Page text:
Written by Christina Chang
Translated by H.B. Qin
Edited by Adriana DiBenedetto
Since mid-July, the Dixie Fire has generated severe damages to the remote mountainous towns of Northern California.
The Dixie Fire began on July 13, 2021, and due to drought, hot weather, and strong winds, grew to be the largest wildfire of the 2021 California fire season by July 23. By August 6, the wildfire had grown to be the largest single wildfire in the state’s history. As of September 27, 2021, the fire has reached 94% containment, affecting 963,276 acres.
Tzu Chi volunteers first began cash card distributions in the town of Quincy on August 15. And after an invitation from local government authorities in Plummer County, additionally set up in the Local Assistance Center (LAC) in Quincy among several rescue groups. Volunteers then swiftly launched a second round of relief operations from August 19 to August 23.
On August 19 and August 20, when the second round of distributions began, three volunteers from Tzu Chi’s Northwest Regional Branch served fire survivors with love and care. On Saturday, August 21, the team expanded and the number of volunteers increased. Tzu Chi volunteers picked each other up and traveled between San Jose, Pleasanton, and Sacramento, setting off before 6:00 AM. A bus full of materials and volunteers drove for six hours to arrive in Quincy before noon and join their fellow volunteers. Several volunteers continued the relay on August 22 and August 23 to complete this second round of distributions.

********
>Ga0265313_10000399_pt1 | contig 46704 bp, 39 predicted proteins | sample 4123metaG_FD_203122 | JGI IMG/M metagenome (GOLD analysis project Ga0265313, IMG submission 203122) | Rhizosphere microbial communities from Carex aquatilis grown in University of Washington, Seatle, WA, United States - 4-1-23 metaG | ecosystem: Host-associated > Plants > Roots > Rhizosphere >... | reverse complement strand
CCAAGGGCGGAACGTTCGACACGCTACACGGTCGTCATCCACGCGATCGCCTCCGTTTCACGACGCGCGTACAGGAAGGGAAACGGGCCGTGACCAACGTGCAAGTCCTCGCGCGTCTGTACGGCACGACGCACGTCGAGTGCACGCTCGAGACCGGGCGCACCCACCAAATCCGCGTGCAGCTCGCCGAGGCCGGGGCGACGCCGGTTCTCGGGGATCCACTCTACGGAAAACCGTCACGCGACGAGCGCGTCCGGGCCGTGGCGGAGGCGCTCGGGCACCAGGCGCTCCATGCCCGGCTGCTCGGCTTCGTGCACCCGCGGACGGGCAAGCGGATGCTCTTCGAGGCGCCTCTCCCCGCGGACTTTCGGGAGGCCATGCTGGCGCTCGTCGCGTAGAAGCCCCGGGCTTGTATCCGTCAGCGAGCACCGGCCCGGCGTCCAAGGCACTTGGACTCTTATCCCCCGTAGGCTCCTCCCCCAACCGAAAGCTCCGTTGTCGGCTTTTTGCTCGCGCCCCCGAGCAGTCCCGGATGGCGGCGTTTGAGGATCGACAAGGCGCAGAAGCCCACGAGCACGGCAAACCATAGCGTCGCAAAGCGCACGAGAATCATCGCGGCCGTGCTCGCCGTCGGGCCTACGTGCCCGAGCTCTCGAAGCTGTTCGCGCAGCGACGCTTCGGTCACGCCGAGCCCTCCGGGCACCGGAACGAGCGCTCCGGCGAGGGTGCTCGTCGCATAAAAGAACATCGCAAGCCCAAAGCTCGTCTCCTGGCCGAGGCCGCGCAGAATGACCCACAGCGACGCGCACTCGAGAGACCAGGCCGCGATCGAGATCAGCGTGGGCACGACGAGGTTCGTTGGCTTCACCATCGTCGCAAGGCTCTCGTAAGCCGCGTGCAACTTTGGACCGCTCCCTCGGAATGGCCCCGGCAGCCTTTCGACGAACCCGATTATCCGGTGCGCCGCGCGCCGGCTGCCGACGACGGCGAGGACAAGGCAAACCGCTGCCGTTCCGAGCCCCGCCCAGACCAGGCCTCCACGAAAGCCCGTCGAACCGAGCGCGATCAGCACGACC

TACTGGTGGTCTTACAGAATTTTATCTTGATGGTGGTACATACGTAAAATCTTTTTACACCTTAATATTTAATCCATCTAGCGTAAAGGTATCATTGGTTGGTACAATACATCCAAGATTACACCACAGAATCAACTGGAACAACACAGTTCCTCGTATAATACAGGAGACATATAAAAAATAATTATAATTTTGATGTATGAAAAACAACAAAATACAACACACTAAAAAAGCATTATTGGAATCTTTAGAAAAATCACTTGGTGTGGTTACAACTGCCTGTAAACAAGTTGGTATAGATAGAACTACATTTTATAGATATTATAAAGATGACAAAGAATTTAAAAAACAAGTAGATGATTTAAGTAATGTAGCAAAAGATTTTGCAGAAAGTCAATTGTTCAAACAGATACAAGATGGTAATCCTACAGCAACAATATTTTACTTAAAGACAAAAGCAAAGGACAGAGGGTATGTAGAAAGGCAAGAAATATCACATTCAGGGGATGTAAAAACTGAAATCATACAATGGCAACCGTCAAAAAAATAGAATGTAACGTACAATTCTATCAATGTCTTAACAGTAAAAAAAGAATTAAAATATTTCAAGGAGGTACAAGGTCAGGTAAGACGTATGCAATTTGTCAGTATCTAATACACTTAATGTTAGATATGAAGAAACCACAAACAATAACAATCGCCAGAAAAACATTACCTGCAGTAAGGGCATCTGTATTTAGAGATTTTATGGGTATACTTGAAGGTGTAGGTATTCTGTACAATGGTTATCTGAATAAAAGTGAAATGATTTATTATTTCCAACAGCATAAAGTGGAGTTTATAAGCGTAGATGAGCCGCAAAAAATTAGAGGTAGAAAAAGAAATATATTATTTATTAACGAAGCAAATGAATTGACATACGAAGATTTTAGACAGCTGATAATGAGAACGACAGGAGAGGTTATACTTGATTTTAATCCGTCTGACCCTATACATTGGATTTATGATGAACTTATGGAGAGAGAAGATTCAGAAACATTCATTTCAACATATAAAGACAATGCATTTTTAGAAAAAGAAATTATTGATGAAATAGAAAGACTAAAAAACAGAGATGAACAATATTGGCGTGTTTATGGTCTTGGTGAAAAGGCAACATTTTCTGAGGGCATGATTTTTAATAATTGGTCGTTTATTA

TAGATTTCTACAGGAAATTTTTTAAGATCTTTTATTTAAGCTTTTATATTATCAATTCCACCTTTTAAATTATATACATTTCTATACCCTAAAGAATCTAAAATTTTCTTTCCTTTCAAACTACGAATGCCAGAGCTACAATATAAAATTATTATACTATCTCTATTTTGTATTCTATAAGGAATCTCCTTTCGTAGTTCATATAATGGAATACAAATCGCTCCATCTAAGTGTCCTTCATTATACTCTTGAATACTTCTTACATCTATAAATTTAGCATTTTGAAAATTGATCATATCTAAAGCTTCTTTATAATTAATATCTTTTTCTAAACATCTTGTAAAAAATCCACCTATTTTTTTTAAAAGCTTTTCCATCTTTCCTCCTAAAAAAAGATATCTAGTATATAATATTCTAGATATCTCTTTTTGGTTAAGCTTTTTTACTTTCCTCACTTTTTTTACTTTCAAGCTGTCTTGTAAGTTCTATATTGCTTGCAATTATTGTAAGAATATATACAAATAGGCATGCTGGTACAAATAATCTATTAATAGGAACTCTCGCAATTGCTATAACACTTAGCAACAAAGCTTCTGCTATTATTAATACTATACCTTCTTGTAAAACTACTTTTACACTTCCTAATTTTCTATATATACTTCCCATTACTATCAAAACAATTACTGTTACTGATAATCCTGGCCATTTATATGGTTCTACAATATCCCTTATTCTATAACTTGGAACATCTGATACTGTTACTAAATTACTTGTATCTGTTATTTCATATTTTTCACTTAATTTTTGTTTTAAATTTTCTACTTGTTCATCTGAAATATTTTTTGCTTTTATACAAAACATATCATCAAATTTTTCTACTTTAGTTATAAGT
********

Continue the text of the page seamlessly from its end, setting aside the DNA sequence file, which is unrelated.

Cash cards were the primary relief items provided. Dixie Fire survivors completed their application and received their cash cards on-site, so they could refuel their cars or buy daily necessities right away. Many Dixie Fire survivors expressed their appreciation for the straightforward relief at the relief events, saying, “A cash card is the most practical resource when we have nothing.”
In five days, a total of 243 cash cards were distributed in addition to 209 environmentally friendly DA.AI Technology blankets and 105 Tzu Chi bamboo banks.
Volunteers set out with cameras to conduct their assessments in the town of Greenville. Photos/Kitty Lu, Renee Liu
Always Ready to Serve the Community
Reggie is currently a firefighter in the small town of Greenville — one of the Dixie Fire’s hardest-hit areas. While Reggie’s house was luckily not affected by the wildfire, the fire station had burned to the ground, and the town’s fire department moved to Quincy for deployment in the overall firefighting efforts. On August 20, however, Reggie decided to spend his day off serving the community in a different way, donning one of Tzu Chi’s signature volunteer vests to assist people at the Local Assistance Center.